IRS Identity Letter 5071C
Apr 24, 2015
The IRS has been dealing with an increasing wave of tax scams this year in which fraudsters have been leaving messages on taxpayers’ phones claiming to be from the IRS demanding payment, and have been sending phishing emails to taxpayers purporting to come from the IRS. On Thursday, IRS Commissioner John Koskinen met with leaders of several of the major tax software companies, tax preparation chains, state tax commissioners and other officials to coordinate an approach to deal with identity theft. In an effort to protect taxpayers from identity theft, the IRS is releasing the Identity Letter 5071C to taxpayers whose return is deemed “suspicious” upon filing.
The letter asks taxpayers to verify their identity in order to complete processing of their return if the taxpayer did file it or reject the return if the taxpayer did not file it. The letter gives taxpayers two options to contact the IRS and confirm whether or not they filed the return. Taxpayers may use the idverify.irs.gov site or call the toll-free number provided in the letter. Due to the high-volume on the toll-free numbers, the IRS-sponsored website, idverify.irs.gov, is the safest, fastest option for taxpayers with web access.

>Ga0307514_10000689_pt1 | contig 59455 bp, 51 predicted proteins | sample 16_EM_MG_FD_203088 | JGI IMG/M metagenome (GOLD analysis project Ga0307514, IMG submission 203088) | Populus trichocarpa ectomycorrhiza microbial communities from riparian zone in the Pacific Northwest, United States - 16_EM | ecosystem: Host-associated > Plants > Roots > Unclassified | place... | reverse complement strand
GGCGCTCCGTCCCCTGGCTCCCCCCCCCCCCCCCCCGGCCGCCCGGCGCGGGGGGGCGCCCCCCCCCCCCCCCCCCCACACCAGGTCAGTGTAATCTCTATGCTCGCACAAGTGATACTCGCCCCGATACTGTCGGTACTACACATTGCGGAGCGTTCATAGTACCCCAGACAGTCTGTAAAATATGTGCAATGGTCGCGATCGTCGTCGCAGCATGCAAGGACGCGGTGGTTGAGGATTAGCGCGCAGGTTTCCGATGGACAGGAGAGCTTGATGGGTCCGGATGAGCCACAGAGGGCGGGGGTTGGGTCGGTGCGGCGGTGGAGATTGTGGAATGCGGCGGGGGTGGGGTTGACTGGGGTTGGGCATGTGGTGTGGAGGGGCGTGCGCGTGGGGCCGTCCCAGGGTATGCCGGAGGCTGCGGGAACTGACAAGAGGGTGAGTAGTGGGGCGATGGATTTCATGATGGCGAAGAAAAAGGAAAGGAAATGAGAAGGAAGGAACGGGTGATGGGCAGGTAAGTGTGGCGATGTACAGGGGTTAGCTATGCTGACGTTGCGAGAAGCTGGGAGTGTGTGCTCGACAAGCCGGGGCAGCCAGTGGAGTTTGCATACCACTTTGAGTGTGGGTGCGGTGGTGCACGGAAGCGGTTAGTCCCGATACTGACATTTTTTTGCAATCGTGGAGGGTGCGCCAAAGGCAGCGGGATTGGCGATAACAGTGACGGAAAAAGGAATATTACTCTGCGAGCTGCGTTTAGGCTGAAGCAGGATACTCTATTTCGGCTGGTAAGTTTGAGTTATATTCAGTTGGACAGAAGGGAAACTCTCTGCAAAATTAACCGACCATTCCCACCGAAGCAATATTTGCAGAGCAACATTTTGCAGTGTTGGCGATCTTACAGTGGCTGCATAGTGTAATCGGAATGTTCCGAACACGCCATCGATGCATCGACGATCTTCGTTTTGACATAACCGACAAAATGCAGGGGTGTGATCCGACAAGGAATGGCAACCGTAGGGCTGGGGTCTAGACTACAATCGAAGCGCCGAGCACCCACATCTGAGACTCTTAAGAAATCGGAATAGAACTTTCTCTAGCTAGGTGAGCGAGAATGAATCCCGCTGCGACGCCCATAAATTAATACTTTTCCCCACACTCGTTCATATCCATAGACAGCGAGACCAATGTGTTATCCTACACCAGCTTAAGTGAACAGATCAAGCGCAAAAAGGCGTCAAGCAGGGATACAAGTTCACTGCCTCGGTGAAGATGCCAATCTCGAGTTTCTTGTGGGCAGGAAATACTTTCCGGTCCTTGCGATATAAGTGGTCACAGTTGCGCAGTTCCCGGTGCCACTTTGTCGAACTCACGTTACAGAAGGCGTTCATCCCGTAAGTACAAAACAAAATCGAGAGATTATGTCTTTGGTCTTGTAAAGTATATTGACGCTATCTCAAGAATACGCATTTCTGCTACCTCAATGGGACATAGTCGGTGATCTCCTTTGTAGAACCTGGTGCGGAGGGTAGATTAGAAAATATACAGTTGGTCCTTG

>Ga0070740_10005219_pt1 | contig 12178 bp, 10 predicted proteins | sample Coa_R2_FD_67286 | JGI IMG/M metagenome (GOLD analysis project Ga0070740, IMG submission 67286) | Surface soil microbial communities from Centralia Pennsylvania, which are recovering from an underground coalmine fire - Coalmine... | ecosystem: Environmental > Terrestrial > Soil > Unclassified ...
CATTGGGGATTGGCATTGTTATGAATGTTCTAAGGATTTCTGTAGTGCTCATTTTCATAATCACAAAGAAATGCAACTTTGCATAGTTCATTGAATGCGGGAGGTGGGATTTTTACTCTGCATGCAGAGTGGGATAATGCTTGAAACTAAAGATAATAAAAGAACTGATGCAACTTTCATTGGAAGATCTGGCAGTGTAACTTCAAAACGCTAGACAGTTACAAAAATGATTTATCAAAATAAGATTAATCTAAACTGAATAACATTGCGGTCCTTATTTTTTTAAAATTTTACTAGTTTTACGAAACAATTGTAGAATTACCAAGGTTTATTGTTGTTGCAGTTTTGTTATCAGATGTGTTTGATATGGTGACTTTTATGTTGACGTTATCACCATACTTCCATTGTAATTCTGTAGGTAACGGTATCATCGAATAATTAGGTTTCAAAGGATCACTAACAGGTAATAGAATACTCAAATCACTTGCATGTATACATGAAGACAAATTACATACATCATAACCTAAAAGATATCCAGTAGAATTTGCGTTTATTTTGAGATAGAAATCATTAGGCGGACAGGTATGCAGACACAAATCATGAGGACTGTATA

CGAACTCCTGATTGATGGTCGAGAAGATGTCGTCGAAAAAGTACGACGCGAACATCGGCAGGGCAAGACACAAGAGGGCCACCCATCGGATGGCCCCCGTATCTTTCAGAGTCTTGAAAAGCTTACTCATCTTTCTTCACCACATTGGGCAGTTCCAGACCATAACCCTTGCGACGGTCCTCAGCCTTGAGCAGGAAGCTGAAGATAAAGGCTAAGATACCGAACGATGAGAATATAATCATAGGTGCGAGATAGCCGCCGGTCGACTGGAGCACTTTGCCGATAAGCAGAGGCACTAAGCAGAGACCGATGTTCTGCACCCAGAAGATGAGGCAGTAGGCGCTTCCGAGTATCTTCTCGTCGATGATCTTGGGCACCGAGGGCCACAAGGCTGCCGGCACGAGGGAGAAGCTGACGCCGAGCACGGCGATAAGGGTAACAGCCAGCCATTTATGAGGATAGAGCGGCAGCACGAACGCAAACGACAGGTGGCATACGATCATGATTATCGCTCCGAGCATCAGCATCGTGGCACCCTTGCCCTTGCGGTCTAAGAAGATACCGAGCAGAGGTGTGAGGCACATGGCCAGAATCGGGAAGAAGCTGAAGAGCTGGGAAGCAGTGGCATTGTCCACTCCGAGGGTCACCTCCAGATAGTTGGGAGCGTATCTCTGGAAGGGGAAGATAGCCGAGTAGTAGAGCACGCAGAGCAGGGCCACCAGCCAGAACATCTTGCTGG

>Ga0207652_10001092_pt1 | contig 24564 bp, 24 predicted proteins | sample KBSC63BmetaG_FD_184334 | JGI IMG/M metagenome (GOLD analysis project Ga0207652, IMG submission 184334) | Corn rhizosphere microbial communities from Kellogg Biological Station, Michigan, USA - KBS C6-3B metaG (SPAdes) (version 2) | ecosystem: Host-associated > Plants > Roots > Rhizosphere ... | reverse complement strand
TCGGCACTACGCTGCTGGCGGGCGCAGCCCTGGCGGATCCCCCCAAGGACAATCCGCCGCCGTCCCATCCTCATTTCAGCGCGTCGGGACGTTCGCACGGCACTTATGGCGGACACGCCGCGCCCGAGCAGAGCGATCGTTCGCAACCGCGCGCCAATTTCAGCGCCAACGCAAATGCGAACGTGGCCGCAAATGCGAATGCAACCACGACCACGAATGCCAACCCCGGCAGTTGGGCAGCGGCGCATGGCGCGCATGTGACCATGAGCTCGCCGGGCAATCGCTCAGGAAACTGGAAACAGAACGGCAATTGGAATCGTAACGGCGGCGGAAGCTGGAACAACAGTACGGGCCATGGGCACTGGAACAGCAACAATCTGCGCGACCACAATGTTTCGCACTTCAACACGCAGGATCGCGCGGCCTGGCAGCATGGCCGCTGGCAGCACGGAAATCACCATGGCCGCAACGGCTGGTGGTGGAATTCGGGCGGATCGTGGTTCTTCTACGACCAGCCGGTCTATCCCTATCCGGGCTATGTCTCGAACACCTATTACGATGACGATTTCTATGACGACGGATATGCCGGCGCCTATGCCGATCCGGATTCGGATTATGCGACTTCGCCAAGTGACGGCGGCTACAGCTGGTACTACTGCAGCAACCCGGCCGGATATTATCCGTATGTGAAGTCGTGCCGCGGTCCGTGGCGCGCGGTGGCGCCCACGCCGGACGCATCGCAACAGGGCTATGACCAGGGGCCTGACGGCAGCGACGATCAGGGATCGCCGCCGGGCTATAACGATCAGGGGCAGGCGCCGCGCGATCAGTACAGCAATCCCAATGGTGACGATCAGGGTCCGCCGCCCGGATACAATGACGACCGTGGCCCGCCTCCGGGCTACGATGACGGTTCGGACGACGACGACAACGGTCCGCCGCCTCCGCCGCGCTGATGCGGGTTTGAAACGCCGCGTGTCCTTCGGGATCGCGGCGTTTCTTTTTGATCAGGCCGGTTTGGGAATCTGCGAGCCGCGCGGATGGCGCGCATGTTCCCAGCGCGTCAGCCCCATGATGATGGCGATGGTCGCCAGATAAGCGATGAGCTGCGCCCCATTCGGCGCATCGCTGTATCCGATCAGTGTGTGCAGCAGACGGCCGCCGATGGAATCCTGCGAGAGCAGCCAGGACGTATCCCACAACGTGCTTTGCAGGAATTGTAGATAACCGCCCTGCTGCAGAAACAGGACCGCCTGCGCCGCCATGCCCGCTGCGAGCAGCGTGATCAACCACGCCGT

The website will ask a series of questions that only the real taxpayer can answer. Taxpayers should have available their prior year tax return and their current year tax return; if they filed one, including supporting documents, such as Forms W-2 and 1099 and Schedules A and C.
Please note that the IRS does not request such information via email, nor will the IRS call a taxpayer directly to ask this information without you receiving a letter first. The letter-number can be found in the upper corner of the page. If you have questions regarding your letter, please visit the IRS website.